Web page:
By Jeff Todd
NEDERLAND, Colo. (CBS4)– The Nederland Area Historical Society is hoping selling some historic land will be lead the organization to do a better job of preserving valuable artifacts.
“A lot of residents are sad the steam shovel will be going away but they realize that the tradeoff, I think, is a good thing,” Dan Martin said. “It’s the last buildable lot in downtown Nederland that’s available.”
Martin and other board members decided it was time to take advantage of the market and, hopefully, raise an incredible amount of revenue for preservation projects. The lot at 81 W. 2nd street is up for sale for $435,000.
“With the historic high land values in Boulder County, and the Front Range area that this, would be a perfect opportunity to sell the lots and use the monies for other historic projects,” Martin said.
The three projects include fixing up the Bryant House near the RTD Park and Ride, build a rot iron fence around the Nederland cemetery, and find a home for the volumes of historic documents and pictures the Historical Society is right now housing in a closet.
“I found out about the history of the house really by accident,” said Martin who joined the Historical Society 25 years ago. “I found out it was the oldest house in the town of Nederland and one of the oldest in Boulder County. Our goal is to restore it and get it back to its original glamour.”
The Bryant House was saved 15 years ago when RTD wanted to build the Park and Ride, but has sat in a deteriorating state ever since.
“It was from 1859 it was built by pike peak gold rushers hat came to this area before the town was ever here,” he said.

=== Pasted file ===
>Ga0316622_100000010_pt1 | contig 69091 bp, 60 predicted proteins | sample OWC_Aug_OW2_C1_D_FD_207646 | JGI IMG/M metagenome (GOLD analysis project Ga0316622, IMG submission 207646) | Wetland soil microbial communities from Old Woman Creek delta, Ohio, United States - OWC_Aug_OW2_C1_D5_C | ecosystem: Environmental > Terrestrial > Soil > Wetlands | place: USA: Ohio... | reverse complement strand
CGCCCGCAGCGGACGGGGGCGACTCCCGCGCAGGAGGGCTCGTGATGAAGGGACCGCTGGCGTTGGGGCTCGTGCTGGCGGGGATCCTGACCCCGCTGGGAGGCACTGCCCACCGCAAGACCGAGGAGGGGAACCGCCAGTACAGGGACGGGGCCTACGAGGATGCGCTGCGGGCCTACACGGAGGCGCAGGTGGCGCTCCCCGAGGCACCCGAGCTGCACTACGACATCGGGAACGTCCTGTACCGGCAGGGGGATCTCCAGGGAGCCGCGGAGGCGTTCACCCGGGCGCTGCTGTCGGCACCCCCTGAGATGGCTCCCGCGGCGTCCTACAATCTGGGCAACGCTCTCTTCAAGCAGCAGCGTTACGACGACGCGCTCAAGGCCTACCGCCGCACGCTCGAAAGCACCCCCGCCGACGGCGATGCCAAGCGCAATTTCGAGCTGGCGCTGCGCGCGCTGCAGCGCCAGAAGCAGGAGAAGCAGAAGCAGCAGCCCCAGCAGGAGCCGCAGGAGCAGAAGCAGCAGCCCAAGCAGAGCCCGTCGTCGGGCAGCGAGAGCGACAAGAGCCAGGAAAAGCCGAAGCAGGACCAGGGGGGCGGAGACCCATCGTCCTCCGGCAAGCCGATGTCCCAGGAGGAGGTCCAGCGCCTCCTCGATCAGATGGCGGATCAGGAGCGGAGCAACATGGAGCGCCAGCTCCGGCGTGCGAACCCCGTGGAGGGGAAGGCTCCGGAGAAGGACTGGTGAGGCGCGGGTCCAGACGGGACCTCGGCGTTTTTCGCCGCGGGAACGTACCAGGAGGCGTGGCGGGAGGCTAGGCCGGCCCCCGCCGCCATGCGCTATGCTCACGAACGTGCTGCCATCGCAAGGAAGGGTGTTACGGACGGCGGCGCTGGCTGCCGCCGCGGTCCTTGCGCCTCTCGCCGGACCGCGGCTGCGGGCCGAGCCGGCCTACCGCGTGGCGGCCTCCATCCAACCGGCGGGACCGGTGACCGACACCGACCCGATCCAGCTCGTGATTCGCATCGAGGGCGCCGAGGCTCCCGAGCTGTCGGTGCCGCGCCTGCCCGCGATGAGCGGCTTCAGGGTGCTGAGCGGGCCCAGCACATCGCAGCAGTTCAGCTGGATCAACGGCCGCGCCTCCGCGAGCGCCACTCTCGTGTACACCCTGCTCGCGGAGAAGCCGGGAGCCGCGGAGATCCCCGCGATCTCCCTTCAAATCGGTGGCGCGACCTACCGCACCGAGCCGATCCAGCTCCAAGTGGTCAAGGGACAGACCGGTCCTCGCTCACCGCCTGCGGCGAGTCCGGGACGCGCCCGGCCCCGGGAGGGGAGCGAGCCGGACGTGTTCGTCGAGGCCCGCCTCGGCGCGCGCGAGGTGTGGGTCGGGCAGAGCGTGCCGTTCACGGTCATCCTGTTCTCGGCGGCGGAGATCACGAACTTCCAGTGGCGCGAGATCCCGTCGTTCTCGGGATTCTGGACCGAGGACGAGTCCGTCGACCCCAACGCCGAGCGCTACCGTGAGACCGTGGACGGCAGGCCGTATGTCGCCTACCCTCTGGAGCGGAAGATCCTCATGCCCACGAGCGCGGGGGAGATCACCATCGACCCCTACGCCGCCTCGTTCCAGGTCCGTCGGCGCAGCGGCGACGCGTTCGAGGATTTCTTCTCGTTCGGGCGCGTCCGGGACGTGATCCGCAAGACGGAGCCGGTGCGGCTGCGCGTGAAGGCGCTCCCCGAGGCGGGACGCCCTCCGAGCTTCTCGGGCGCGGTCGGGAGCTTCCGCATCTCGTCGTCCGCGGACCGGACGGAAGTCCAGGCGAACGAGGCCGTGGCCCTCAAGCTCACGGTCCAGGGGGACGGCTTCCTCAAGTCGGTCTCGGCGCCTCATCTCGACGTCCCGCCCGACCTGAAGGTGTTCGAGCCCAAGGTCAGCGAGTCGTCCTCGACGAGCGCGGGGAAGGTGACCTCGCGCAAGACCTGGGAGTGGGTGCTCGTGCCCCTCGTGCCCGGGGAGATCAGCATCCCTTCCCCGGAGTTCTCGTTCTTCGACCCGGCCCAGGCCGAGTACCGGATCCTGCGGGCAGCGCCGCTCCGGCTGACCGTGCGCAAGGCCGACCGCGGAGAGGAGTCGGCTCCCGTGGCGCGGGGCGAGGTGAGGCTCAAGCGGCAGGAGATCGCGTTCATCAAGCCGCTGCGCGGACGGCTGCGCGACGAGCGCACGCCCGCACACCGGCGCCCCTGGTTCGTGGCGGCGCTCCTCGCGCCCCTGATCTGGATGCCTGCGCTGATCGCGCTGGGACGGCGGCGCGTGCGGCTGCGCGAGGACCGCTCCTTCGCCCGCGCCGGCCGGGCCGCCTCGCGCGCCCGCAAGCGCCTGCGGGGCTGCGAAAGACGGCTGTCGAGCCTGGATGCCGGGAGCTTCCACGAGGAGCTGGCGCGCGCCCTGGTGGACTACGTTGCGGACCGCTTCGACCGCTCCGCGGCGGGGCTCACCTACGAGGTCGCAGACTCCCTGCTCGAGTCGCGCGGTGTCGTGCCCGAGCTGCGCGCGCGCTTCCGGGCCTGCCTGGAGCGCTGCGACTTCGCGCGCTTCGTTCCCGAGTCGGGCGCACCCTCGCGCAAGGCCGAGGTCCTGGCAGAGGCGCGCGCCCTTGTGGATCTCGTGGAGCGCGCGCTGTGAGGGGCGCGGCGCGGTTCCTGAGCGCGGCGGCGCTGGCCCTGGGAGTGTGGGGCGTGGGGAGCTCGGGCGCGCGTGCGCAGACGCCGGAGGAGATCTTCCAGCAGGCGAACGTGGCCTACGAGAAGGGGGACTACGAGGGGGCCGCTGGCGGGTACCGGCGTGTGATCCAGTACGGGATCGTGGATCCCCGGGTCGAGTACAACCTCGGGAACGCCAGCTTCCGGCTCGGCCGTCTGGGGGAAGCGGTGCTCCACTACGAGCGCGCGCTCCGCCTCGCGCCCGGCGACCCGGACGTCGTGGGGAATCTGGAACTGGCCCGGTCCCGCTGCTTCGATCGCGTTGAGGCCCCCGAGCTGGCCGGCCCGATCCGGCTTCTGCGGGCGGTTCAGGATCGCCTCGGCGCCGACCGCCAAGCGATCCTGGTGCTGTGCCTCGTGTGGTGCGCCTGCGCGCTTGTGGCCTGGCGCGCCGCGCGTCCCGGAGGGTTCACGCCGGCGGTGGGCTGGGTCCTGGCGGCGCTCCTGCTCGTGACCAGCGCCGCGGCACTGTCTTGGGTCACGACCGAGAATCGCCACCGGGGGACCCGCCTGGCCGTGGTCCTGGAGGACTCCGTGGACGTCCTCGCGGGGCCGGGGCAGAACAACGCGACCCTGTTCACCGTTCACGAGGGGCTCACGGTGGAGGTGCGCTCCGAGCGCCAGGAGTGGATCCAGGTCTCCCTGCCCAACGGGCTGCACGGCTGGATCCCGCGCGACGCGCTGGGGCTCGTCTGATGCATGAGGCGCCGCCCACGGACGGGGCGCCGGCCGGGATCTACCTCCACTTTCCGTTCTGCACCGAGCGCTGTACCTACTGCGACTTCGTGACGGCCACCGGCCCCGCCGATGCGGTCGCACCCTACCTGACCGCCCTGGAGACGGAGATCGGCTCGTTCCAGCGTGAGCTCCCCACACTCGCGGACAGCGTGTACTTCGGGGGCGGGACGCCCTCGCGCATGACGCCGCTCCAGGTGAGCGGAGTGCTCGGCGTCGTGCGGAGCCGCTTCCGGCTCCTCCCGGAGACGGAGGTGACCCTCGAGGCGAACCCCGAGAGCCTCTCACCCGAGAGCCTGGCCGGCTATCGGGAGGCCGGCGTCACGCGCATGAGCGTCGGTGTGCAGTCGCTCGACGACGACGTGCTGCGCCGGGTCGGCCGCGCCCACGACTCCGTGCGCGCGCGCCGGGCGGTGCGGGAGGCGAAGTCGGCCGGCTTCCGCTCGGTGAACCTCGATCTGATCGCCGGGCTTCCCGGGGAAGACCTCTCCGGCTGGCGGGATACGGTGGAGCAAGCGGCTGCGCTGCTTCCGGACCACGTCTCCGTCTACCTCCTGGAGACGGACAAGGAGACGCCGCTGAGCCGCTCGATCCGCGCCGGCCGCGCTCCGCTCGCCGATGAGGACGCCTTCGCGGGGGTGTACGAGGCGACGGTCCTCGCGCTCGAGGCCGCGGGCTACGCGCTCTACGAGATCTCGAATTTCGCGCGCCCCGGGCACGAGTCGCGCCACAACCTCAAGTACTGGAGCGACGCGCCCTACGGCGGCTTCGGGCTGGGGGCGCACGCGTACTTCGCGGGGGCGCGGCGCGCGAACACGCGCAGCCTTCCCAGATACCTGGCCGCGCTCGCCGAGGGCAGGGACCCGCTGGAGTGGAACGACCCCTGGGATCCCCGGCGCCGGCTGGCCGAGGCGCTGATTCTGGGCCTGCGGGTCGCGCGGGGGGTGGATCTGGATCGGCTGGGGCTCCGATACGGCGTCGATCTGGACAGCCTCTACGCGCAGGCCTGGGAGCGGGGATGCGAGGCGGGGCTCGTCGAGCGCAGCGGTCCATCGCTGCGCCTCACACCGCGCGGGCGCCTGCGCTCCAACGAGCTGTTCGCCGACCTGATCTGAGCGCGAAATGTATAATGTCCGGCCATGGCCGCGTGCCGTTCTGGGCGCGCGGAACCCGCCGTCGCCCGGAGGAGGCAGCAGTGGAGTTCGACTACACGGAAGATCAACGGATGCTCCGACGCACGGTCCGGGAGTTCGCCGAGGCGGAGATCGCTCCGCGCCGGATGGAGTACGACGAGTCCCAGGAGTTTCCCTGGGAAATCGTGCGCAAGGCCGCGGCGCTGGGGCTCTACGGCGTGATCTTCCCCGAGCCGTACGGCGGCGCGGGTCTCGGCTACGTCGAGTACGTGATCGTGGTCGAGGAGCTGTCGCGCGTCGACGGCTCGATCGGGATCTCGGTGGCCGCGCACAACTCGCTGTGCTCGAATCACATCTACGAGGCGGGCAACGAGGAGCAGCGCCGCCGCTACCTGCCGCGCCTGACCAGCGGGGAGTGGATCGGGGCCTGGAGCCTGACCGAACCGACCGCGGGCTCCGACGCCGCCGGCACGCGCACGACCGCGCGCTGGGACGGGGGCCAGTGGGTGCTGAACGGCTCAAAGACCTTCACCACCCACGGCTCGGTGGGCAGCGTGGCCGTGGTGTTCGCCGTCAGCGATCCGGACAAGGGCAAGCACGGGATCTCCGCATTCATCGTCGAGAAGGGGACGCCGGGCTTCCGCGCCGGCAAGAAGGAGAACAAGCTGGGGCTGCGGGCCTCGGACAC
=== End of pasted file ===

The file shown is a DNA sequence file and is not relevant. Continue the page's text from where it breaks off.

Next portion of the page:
Martin expects the restoration to cost about $100,000.
However, the Historical Society wants to embark on an even bigger project.
“We’d like to put a history wing on the Nederland library to house our 10,000 pictures that we’ve collected since 1974,” Martin said.
Inside a closet, Martin showed CBS4 boxes full of historic documents, mining maps, and photos dating back to the late 1800s.
“Most of these photographs, I would say 90 percent of them have never been seen before. We’ve been stockpiling them and protecting them,” Martin said.
Before the preservation can move forward, the Historical Society needs to find a buyer. The lot is zoned commercial but society members are hoping it can become mixed use to help with housing issues in Nederland.
“We’re just really caretakers of these things. We want to try and preserve and show newer generations how our forefathers did things,” Martin said.
Jeff Todd joined the CBS4 team in 2011 covering the Western Slope in the Mountain Newsroom. Since 2015 he’s been working across the Front Range in the Denver Headquarters. Follow him on Twitter @CBS4Jeff.